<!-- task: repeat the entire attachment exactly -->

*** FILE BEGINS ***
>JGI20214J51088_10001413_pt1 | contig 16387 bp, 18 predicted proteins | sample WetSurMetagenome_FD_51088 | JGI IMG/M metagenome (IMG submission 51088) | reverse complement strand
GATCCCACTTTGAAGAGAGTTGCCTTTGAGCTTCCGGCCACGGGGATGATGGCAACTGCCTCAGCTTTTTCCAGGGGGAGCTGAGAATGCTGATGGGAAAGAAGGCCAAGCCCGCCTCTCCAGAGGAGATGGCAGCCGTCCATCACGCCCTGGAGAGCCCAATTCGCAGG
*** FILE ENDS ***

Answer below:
>JGI20214J51088_10001413_pt1 | contig 16387 bp, 18 predicted proteins | sample WetSurMetagenome_FD_51088 | JGI IMG/M metagenome (IMG submission 51088) | reverse complement strand
GATCCCACTTTGAAGAGAGTTGCCTTTGAGCTTCCGGCCACGGGGATGATGGCAACTGCCTCAGCTTTTTCCAGGGGGAGCTGAGAATGCTGATGGGAAAGAAGGCCAAGCCCGCCTCTCCAGAGGAGATGGCAGCCGTCCATCACGCCCTGGAGAGCCCAATTCGCAGG